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5 Latin American Movies to Stream This Weekend

These 5 beach-filled films from Latin America are worth your time this holiday weekend.
Semana Santa
Filmmaker Alejandra Márquez Abella evokes religious imagery in Semana Santa (2015).
Pimienta Films, Lado B Films, Itaca Films, Terminal, Cinematográfica CR, TV UNAM

From tales of getting away to a story about staying put, these five Latin American movies make for perfect holiday weekend viewing – whatever your plans. (All currently available on Netflix U.S.)

Semana Santa (2015)
Though at times somber and introspective, Semana Santa, the debut feature from Mexican director Alejandra Márquez Abella, contains enough humor and hopeful notes to keep viewers on board with its depiction of a young couple doing their best to become a family. Chávez (Tenoch Huerta) has scratched together enough money to take Dali (Anajosé Aldrete Echevarria) and her son Pepe (Esteban Ávila) to the beach for the Easter holiday. While there, Dali's self-destructive behavior and Chávez's financial (and other) insecurities hint at tragedies past and trials to come. All three characters struggle against the temptation of forces that would pull them apart – Márquez's straightforward style and unhurried pace succeed in making their efforts feel sincere.


Elvira, te daría mi vida pero la estoy usando (2014)
The third feature from writer-director Manolo Caro plays with some old tropes in exciting ways. Elvira (Cecilia Suárez) wakes up to find her husband, Gustavo (Carlos Bardem), hasn’t come home from a late-night trip to the pharmacy for cigarettes. She responds with disbelief, denial and, eventually, an ill-fated determination to track Gustavo down at a beachside resort. In the meantime, forced to fend for herself, Elvira takes a job as a “professional mourner” at a local funeral parlor; like much of Caro’s work, the film is darkly humorous in a way that makes cringe-worthy confrontations between characters easier – even satisfying  – to watch.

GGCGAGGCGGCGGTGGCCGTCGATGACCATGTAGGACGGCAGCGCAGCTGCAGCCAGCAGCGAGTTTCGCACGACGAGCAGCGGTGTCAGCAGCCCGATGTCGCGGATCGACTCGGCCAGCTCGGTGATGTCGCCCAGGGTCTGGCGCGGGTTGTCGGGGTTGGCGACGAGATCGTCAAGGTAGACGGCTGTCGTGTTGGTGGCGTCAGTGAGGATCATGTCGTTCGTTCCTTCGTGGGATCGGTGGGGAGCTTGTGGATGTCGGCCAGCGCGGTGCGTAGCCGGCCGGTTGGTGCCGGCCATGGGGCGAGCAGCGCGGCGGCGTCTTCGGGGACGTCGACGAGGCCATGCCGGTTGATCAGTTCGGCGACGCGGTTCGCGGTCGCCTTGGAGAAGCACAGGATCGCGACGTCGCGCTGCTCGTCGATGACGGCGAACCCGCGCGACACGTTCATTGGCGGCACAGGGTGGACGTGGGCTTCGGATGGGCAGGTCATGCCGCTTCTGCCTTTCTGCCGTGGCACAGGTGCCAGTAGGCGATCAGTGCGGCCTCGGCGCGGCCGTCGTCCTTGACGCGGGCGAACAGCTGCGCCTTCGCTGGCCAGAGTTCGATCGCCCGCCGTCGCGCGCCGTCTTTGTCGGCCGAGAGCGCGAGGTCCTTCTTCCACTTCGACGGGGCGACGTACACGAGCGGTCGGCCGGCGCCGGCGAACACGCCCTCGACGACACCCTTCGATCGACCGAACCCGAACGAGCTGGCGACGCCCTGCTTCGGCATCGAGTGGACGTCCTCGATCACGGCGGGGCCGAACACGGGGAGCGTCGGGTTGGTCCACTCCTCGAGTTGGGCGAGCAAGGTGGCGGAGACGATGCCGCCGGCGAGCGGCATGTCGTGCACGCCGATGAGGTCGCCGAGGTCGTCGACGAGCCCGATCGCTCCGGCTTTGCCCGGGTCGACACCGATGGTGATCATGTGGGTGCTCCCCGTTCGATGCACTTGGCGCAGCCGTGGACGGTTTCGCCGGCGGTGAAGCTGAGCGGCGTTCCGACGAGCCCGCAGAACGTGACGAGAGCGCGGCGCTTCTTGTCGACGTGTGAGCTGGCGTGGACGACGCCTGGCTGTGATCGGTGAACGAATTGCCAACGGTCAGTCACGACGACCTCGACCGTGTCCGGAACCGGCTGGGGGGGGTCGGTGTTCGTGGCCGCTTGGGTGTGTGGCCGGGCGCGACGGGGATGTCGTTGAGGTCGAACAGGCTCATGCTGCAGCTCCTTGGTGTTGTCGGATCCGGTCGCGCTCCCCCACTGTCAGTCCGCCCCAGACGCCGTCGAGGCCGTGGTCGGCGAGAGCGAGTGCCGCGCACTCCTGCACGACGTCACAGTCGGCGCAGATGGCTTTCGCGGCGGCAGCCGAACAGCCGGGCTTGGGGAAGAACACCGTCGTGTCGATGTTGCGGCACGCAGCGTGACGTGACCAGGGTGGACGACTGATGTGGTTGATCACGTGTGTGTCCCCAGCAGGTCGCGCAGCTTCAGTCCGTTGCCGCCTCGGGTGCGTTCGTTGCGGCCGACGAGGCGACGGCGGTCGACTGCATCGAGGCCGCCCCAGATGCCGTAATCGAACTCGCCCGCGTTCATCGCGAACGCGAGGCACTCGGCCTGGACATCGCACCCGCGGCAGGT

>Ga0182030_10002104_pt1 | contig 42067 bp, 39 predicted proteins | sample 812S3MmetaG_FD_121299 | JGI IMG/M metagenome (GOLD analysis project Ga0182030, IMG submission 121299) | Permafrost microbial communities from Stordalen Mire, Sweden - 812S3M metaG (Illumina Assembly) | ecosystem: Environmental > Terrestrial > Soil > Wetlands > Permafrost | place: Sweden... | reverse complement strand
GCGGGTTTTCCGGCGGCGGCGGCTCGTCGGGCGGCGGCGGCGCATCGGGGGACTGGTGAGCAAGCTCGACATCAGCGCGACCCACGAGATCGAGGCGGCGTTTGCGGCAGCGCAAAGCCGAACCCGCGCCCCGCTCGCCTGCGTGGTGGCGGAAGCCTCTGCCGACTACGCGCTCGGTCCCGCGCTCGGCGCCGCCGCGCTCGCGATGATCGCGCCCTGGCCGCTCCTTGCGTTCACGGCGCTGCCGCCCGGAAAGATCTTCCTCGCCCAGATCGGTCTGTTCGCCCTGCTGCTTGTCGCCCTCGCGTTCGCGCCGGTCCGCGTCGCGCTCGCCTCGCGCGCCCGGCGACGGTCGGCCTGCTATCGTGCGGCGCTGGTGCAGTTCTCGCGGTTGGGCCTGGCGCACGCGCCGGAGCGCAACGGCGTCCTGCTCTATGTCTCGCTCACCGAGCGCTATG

Aquarius (2016)
Set in the coastal city of Recife, in northeast Brazil, Aquarius stars Sonia Braga as Clara, an aging music critic and the last holdout in an apartment building targeted by a developer to be turned into something more profitable. Clara resolutely refuses to leave and embarks on a mission to spurn the developer’s efforts and hold on to her home. Braga is one of Brazil’s most prolific actresses, and here turns in a moving performance as a woman at risk of being separated from the memories and identity she holds dear. Written and directed by Kleber Mendonça Filho.


Dólares de arena (2015)
Walking along the beach and dancing bachata, Anne (Geraldine Chaplin) and Noelí (Yanet Mojica) appear more friends than lovers – but the truth is more complicated. Dólares de Arena, the 2014 film by husband-and-wife directing team Israel Cárdenas and Laura Amelia Guzmán, dives into the world of sex tourism in the Dominican Republic with a fresh and genuine depiction of the relationship between two women – a young local and a much older French tourist. However, the relationship is not as clear cut as client-escort and when the intentions and emotions of both parties muddy the waters, one is left with a life-changing decision. Read more in AQ’s review.


Y tu mamá también (2001)
This now classic road trip movie is both a coming-of-age tale and an unfiltered look at the geographic and socio-economic divisions of modern Mexico. Co-written and directed by Alfonso Cuarón (Gravity), the film stars Diego Luna and Gael García Bernal as two teenagers on a holiday drive through Mexico with an older, female companion from Spain played by Maribel Verdú. The climax of the film comes as the three stop for the night in a small beach town – where a night of dancing, conversation and liquor-induced honesty challenges the young men’s adolescent notions of love and friendship.


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Any opinions expressed in this piece do not necessarily reflect those of Americas Quarterly or its publishers.
Tags: Film and TV, Netflix